From the Rector
19th March 2020
‘for we are perplexed but not driven to despair’ 2 Corinthians 4
As I write this the Government has closed schools and there are rumours of a ‘full lockdown’ as we wait in the calm before the surge, as the Taoiseach put it. Many of you are trying to work from home, having woken up on Friday to find that you are now a teacher too – I feel your pain – I’m writing this whilst trying to work out how to do phonics.
On Saint Patrick’s Day the Archbishop came to Zion to Celebrate the Feast of our Patron Saint. That was the last public service that will be held in the Dioceses for some time as later that night he directed all public worship to cease. Worship in Zion will continue. To quote the hymn, ‘the voice of prayer is never silent, nor dies the strain of praise away’. It is clear from our old parish registers that in times of crisis, such as the Spanish flu or the Great War, the response of this parish has always been to pray more. We are in unchartered territory here, but we will continue to pray.
It will be odd to say prayers in an empty Church, but Margaret and I will continue to do so at the usual times, because God will be here. We will not close the doors, and we will continue to ring the bell. If you live close enough to hear the bell I trust it will be a comfort and a reminder that you and your loved ones are being prayed for.
Apart from worship all other parish activities are cancelled. The Easter General Vestry is postponed until further notice. The present Select Vestry remains until a new one is elected. At present the parish is compiling a list of those who may be able to assist vulnerable parishioners who are self-isolating. Now is the time to show how we serve and whom we serve. I have been overwhelmed by the response and the high number of offers to help.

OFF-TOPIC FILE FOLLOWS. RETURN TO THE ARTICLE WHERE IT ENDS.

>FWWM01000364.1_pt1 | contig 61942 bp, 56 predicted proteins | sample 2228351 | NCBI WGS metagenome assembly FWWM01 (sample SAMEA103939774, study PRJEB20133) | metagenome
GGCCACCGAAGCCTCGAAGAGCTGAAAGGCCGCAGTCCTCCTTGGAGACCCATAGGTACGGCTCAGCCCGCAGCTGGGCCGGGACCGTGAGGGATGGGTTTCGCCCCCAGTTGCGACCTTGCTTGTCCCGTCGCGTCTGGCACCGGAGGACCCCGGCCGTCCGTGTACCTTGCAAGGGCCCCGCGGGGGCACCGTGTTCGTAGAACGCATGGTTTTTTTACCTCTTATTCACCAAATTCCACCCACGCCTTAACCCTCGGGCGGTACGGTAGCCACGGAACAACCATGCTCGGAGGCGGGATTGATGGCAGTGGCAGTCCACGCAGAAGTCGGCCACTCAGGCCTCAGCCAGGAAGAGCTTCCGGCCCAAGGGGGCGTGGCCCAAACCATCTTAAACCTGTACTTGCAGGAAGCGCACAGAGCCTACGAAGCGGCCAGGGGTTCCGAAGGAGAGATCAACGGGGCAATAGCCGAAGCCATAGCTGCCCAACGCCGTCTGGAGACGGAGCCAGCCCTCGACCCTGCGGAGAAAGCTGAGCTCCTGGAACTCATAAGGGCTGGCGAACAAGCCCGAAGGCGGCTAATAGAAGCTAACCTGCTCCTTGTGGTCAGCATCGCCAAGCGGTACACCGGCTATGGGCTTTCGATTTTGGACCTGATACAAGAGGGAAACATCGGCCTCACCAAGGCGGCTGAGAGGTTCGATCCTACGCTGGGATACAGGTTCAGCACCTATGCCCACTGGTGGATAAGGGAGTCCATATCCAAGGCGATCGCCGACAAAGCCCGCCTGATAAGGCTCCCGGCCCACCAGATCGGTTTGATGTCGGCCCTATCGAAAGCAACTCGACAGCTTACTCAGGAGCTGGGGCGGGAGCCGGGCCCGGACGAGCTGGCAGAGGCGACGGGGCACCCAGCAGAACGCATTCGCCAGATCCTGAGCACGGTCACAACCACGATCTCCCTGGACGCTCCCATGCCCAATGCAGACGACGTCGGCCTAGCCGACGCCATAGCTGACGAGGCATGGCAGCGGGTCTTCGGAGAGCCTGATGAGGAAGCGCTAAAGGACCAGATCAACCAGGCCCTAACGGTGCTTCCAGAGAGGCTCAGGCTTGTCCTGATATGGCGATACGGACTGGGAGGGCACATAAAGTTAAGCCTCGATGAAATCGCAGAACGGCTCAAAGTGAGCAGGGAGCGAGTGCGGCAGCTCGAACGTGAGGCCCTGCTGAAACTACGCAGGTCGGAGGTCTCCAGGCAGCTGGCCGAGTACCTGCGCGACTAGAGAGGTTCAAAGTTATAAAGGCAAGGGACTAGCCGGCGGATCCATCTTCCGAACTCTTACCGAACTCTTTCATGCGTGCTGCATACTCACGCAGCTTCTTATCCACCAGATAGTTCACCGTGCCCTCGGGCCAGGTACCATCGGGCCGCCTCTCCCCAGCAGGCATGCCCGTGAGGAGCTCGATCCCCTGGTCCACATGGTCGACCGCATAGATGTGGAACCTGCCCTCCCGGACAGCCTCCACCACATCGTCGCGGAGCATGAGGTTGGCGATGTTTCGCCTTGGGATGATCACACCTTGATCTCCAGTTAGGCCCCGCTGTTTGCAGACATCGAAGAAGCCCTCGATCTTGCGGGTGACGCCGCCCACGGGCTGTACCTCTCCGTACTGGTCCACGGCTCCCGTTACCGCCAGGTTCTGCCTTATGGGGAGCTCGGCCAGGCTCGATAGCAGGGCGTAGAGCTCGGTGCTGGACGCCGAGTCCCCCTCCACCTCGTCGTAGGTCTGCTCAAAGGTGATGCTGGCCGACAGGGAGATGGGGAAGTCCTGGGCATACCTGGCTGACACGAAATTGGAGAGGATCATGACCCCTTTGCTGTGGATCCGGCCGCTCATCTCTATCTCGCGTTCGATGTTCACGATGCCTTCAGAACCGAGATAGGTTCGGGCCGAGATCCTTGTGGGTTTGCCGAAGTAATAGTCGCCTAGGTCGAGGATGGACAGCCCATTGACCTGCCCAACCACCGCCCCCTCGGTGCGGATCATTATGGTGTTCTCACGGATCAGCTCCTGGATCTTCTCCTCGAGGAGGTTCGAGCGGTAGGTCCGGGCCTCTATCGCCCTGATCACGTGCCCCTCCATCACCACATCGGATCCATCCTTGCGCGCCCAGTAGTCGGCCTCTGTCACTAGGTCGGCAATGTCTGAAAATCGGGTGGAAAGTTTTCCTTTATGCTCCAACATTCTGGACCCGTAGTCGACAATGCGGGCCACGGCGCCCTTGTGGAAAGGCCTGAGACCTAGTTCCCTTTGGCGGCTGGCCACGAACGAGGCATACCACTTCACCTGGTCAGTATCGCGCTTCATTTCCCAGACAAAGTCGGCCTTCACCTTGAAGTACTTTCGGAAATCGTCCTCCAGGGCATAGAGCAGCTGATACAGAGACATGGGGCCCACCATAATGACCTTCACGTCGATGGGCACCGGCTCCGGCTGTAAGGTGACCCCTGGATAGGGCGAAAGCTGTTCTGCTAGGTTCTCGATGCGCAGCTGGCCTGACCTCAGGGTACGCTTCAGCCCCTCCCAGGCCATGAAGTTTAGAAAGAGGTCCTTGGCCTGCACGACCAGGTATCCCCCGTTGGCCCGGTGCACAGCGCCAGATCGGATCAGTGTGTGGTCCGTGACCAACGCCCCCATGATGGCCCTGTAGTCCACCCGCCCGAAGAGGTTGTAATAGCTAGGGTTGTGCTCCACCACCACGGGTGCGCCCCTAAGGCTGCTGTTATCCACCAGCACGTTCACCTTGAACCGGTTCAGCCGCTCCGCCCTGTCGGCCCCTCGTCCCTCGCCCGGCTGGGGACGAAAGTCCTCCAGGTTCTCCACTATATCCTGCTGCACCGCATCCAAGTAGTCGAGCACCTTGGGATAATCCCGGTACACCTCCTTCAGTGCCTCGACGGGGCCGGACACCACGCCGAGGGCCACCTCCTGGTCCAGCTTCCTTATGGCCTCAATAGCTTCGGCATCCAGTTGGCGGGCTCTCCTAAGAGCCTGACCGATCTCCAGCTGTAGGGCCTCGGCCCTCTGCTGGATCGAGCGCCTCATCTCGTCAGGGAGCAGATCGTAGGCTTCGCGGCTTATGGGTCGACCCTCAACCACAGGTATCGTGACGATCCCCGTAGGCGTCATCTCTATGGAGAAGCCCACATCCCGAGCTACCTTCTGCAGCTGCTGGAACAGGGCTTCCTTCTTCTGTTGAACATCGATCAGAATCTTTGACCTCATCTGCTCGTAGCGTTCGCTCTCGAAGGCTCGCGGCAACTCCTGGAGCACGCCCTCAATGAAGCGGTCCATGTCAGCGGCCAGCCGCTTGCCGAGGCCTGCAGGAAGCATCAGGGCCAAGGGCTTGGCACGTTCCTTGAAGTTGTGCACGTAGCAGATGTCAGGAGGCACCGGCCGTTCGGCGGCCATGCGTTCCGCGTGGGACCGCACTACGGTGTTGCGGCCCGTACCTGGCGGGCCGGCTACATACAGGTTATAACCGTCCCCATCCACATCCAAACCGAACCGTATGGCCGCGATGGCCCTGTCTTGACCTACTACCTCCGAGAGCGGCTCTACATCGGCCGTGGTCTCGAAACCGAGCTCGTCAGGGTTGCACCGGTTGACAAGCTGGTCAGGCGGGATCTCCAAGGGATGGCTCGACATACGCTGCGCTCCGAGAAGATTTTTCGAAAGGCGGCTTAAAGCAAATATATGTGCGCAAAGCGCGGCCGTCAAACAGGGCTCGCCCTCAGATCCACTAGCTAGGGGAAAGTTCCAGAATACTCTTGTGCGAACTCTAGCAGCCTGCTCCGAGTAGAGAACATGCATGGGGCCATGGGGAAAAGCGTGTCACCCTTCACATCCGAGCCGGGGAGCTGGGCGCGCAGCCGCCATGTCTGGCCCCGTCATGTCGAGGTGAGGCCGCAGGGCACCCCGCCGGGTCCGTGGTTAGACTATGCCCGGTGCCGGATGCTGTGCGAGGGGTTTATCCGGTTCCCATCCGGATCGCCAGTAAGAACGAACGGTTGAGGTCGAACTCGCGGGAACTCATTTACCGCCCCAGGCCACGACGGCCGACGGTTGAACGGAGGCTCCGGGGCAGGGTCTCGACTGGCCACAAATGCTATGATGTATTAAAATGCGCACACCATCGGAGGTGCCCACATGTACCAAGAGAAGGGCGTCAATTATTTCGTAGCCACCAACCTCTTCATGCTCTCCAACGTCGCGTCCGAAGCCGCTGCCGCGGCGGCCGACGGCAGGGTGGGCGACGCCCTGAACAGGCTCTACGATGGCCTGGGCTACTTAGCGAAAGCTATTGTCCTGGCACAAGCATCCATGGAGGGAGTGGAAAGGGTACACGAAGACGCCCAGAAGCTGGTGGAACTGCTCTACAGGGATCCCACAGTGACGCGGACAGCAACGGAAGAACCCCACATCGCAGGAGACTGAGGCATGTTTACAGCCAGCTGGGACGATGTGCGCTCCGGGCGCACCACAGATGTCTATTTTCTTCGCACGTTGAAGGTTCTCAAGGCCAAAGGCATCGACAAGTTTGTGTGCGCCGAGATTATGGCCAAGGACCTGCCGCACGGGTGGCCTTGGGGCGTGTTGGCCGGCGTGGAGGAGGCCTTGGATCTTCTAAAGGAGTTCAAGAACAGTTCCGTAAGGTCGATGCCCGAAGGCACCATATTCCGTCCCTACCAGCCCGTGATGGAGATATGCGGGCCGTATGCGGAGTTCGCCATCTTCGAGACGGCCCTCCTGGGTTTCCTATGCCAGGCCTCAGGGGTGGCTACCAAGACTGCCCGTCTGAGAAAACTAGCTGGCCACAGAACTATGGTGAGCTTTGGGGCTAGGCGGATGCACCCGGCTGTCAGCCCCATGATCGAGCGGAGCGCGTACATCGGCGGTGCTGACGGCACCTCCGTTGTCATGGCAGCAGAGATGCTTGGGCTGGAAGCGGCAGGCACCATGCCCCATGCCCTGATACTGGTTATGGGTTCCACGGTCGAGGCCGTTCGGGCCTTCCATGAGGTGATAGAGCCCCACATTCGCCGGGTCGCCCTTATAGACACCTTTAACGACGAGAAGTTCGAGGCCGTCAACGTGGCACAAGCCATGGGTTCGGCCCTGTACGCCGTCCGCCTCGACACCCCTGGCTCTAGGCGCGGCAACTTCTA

If you are healthy and well and are in a position to do so, might you consider offering to do a doorstep food drop or to collect essentials for someone who can’t? This all seems simple today, but the challenge will be to keep this going for weeks to come. Email me if you’d like to offer your services. If for whatever reason you can’t you can still pick up the phone and check on a neighbour – the phone calls will be one of the most important things in fighting the loneliness of isolation. We are all in this together.
Now is the time to explore the limits of ‘togetherness’, to find ways of fighting isolation that do not involve touch or risk, but that still mean solidarity and kindness, generosity and love. We will respond to this with peace, faithfulness and gentleness. Insofar as is possible, I would encourage us to support local businesses and those of parishioners at this time. The economic effects of Covid-19 are impossible to predict with accuracy at this time, but we can each do our bit to support local. To those who have lost their jobs or are worried about making ends meet, Protestant Aid has launched an emergency Covid 19 response fund, and some assistance is available. Phone me (in utter confidence) if you would like to avail of this. We are a people of faith, hope and love.
When Paul wrote his second letter to the Church in Corinth he warned them against panic or giving up hope. We too must take this warning to heart. This is the time for the Church to be a rock and to offer calm and balm in a troubled world. Christian mystics have long known that we see God most clearly in the darkest hour. Julian of Norwich lived through the ravages of the Black Death and the Peasants’ Revolt and its aftermath. And yet she managed to find solace in God, and to write words we all can take to heart today:
All shall be well
And all shall be well
And all manner of things shall be well.
Be not afraid, says our God. I am with you like never before.